Moms Send Hopes Aloft Balloon Release Part Of Annual Mother’s Day Celebration At Coeur D’Alene Nursing Home
One, two, three and they were off, a hundred balloons drifting skyward, trailing streamers and address cards.
The nursing home residents looked up, watching the colorful spheres sail off. People who find the balloons are asked to mail back letters.
The Mother’s Day balloon release is a tradition dating back nearly two decades at Coeur d’Alene’s Pinewood Care Center.
“It makes them feel special, knowing that their name is on a balloon that someone might find,” said activities director Barbara Jones.
The ritual also brightens a day when some residents can’t be with their children, some of whom live far away. In some cases, mothers have outlived their children. The oldest mother at Pinewood is 102 years old.
“It’s terrible for mothers whose families don’t come to visit,” said Jones. “That’s where we take over.”
The nursing home had a party Sunday, with cake, cookies and an accordion player. Administrator Taylor “Vic” Wallner gave out roses.
“We want to make sure nobody’s left out of things,” he said.
Family members sat with some mothers; volunteers sat with the rest.
“Most of them have been here a long time and kind of accept the way it is. For many, the staff and the volunteers are like family,” said volunteer Margie Wadsworth.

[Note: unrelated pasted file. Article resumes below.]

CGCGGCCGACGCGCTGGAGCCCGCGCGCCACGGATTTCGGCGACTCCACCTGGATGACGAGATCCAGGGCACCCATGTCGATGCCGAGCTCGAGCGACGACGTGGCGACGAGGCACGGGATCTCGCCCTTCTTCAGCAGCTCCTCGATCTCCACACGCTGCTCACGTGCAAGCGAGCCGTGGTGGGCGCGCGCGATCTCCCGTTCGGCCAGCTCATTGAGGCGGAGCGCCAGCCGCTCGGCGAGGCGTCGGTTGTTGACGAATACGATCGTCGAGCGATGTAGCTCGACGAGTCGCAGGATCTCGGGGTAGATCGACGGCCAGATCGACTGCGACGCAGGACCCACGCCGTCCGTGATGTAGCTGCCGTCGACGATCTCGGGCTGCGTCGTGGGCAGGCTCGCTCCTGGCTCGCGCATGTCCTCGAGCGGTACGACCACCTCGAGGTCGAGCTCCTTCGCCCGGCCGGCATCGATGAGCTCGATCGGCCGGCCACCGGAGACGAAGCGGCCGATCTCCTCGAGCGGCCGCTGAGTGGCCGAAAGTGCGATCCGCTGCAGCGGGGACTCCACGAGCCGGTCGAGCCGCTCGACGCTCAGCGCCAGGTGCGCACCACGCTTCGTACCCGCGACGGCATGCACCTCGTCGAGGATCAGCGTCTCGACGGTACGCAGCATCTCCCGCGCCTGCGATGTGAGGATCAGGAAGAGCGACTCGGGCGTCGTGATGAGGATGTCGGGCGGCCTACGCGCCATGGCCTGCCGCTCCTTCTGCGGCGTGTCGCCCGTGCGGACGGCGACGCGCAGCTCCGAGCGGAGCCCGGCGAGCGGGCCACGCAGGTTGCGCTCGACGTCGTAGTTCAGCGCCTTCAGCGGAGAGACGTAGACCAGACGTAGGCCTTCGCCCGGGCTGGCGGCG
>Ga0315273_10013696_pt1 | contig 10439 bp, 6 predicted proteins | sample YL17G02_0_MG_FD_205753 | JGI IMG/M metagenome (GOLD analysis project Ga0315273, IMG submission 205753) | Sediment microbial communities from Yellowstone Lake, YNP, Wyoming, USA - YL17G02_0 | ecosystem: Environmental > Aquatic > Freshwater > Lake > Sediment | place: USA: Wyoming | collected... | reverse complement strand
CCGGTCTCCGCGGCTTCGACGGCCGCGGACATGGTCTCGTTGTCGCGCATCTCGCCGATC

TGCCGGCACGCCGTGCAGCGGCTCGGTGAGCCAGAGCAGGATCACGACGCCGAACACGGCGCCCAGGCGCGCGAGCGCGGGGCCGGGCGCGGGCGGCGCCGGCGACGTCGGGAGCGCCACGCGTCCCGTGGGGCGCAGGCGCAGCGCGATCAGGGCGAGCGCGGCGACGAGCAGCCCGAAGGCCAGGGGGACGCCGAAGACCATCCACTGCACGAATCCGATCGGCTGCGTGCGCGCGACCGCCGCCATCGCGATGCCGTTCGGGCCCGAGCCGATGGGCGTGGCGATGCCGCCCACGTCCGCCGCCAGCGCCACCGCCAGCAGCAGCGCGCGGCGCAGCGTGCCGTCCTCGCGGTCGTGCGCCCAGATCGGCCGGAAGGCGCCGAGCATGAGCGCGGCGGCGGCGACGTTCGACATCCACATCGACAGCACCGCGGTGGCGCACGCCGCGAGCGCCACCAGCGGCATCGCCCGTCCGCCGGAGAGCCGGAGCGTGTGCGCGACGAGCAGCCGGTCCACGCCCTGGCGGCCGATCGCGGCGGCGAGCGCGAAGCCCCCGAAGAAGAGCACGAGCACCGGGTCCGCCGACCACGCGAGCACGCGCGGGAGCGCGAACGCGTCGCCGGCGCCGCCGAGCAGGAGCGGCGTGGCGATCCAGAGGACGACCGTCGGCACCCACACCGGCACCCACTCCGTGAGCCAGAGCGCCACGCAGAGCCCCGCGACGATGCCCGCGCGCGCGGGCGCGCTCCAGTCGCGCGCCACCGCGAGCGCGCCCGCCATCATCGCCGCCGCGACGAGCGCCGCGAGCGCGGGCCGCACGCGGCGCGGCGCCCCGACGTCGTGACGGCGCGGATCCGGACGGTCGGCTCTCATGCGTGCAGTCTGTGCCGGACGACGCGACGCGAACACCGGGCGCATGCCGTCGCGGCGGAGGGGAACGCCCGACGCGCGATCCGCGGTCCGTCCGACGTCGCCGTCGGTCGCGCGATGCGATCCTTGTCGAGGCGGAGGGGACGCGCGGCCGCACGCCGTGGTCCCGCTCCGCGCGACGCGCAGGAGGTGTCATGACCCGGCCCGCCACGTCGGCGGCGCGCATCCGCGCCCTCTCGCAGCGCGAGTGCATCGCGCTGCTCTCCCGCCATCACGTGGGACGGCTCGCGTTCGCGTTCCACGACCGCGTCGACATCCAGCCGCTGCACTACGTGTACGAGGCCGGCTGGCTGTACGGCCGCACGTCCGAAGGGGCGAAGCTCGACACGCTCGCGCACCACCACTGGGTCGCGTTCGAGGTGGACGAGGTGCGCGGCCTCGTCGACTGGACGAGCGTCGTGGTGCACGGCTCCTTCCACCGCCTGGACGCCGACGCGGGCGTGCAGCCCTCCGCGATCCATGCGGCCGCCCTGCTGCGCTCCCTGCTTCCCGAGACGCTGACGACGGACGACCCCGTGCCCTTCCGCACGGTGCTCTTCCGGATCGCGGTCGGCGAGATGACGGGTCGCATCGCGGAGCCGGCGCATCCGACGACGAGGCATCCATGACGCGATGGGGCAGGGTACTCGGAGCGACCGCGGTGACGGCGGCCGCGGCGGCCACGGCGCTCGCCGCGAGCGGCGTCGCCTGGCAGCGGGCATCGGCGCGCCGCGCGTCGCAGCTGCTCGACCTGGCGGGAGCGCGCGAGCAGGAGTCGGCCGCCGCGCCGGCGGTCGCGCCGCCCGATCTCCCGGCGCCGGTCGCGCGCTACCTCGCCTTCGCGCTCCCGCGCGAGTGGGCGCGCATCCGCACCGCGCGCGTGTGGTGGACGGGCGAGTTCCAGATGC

Olive Williams, sitting with her daughter, was delighted by the celebration.
“It’s wonderful,” she said. Decades ago, she said, Mother’s Day wasn’t the big deal it is now. The sole celebration generally consisted of a roasted chicken dinner - cooked by Mom.
At 93, Williams is older than Mother’s Day. While she and her family were traveling in a wagon from Colorado to Idaho in 1914, President Woodrow Wilson proclaimed the second Sunday in May a national holiday.
Sunday’s weather put a bit of a damper on the balloon release. Rain collected on the balloons, making them sink back to earth. Visiting children ran around on the lawn, grabbing balloons. A passing bicyclist grabbed two balloons and kept going. Others fell on nearby rooftops.
“Well, we’ll probably get some letters from real close,” said Wallner. “Maybe a block away.”
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